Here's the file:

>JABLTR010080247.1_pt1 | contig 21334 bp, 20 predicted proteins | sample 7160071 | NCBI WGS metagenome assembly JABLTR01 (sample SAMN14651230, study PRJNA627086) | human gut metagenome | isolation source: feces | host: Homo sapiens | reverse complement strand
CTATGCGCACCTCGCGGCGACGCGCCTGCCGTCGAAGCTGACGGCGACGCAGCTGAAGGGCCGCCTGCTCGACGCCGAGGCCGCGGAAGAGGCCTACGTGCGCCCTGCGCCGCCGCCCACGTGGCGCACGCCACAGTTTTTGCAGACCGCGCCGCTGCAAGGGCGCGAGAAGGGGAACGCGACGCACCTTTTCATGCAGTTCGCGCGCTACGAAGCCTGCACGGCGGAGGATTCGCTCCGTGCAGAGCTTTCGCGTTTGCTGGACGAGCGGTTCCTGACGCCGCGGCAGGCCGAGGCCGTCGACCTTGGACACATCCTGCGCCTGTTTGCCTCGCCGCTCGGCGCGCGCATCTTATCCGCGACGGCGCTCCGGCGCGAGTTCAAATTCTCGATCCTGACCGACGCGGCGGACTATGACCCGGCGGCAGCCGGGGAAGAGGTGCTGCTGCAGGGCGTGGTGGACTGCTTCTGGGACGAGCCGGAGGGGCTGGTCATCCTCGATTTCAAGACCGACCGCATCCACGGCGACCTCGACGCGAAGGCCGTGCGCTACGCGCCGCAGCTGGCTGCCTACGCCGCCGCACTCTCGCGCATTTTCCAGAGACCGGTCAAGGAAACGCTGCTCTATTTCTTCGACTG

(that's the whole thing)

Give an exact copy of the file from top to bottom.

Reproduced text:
>JABLTR010080247.1_pt1 | contig 21334 bp, 20 predicted proteins | sample 7160071 | NCBI WGS metagenome assembly JABLTR01 (sample SAMN14651230, study PRJNA627086) | human gut metagenome | isolation source: feces | host: Homo sapiens | reverse complement strand
CTATGCGCACCTCGCGGCGACGCGCCTGCCGTCGAAGCTGACGGCGACGCAGCTGAAGGGCCGCCTGCTCGACGCCGAGGCCGCGGAAGAGGCCTACGTGCGCCCTGCGCCGCCGCCCACGTGGCGCACGCCACAGTTTTTGCAGACCGCGCCGCTGCAAGGGCGCGAGAAGGGGAACGCGACGCACCTTTTCATGCAGTTCGCGCGCTACGAAGCCTGCACGGCGGAGGATTCGCTCCGTGCAGAGCTTTCGCGTTTGCTGGACGAGCGGTTCCTGACGCCGCGGCAGGCCGAGGCCGTCGACCTTGGACACATCCTGCGCCTGTTTGCCTCGCCGCTCGGCGCGCGCATCTTATCCGCGACGGCGCTCCGGCGCGAGTTCAAATTCTCGATCCTGACCGACGCGGCGGACTATGACCCGGCGGCAGCCGGGGAAGAGGTGCTGCTGCAGGGCGTGGTGGACTGCTTCTGGGACGAGCCGGAGGGGCTGGTCATCCTCGATTTCAAGACCGACCGCATCCACGGCGACCTCGACGCGAAGGCCGTGCGCTACGCGCCGCAGCTGGCTGCCTACGCCGCCGCACTCTCGCGCATTTTCCAGAGACCGGTCAAGGAAACGCTGCTCTATTTCTTCGACTG